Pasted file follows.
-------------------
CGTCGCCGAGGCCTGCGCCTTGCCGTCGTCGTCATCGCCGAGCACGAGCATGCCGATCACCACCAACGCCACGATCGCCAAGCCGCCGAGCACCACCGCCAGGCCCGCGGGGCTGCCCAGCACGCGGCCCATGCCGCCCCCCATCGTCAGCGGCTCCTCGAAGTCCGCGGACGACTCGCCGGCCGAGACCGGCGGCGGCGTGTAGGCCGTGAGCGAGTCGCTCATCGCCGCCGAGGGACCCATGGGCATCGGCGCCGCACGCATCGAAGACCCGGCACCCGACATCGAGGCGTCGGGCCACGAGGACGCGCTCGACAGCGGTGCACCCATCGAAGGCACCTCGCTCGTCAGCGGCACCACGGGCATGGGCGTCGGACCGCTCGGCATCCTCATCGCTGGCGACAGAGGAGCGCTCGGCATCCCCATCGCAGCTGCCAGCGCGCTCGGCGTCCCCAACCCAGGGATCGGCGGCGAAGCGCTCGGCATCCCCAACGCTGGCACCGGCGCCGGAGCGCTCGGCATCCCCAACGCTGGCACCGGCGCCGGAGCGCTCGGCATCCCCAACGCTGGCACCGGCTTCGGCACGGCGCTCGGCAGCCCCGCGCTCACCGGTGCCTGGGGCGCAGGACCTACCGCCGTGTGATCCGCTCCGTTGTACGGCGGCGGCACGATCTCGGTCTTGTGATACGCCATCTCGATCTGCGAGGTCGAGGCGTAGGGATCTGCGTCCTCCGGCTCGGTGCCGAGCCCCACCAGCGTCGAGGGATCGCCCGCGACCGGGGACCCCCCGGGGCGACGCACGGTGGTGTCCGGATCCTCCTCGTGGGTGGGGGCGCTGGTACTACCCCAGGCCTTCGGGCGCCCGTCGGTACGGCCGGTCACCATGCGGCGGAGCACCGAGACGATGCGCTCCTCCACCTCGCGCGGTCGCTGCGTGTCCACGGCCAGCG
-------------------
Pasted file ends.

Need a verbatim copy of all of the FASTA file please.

CGTCGCCGAGGCCTGCGCCTTGCCGTCGTCGTCATCGCCGAGCACGAGCATGCCGATCACCACCAACGCCACGATCGCCAAGCCGCCGAGCACCACCGCCAGGCCCGCGGGGCTGCCCAGCACGCGGCCCATGCCGCCCCCCATCGTCAGCGGCTCCTCGAAGTCCGCGGACGACTCGCCGGCCGAGACCGGCGGCGGCGTGTAGGCCGTGAGCGAGTCGCTCATCGCCGCCGAGGGACCCATGGGCATCGGCGCCGCACGCATCGAAGACCCGGCACCCGACATCGAGGCGTCGGGCCACGAGGACGCGCTCGACAGCGGTGCACCCATCGAAGGCACCTCGCTCGTCAGCGGCACCACGGGCATGGGCGTCGGACCGCTCGGCATCCTCATCGCTGGCGACAGAGGAGCGCTCGGCATCCCCATCGCAGCTGCCAGCGCGCTCGGCGTCCCCAACCCAGGGATCGGCGGCGAAGCGCTCGGCATCCCCAACGCTGGCACCGGCGCCGGAGCGCTCGGCATCCCCAACGCTGGCACCGGCGCCGGAGCGCTCGGCATCCCCAACGCTGGCACCGGCTTCGGCACGGCGCTCGGCAGCCCCGCGCTCACCGGTGCCTGGGGCGCAGGACCTACCGCCGTGTGATCCGCTCCGTTGTACGGCGGCGGCACGATCTCGGTCTTGTGATACGCCATCTCGATCTGCGAGGTCGAGGCGTAGGGATCTGCGTCCTCCGGCTCGGTGCCGAGCCCCACCAGCGTCGAGGGATCGCCCGCGACCGGGGACCCCCCGGGGCGACGCACGGTGGTGTCCGGATCCTCCTCGTGGGTGGGGGCGCTGGTACTACCCCAGGCCTTCGGGCGCCCGTCGGTACGGCCGGTCACCATGCGGCGGAGCACCGAGACGATGCGCTCCTCCACCTCGCGCGGTCGCTGCGTGTCCACGGCCAGCG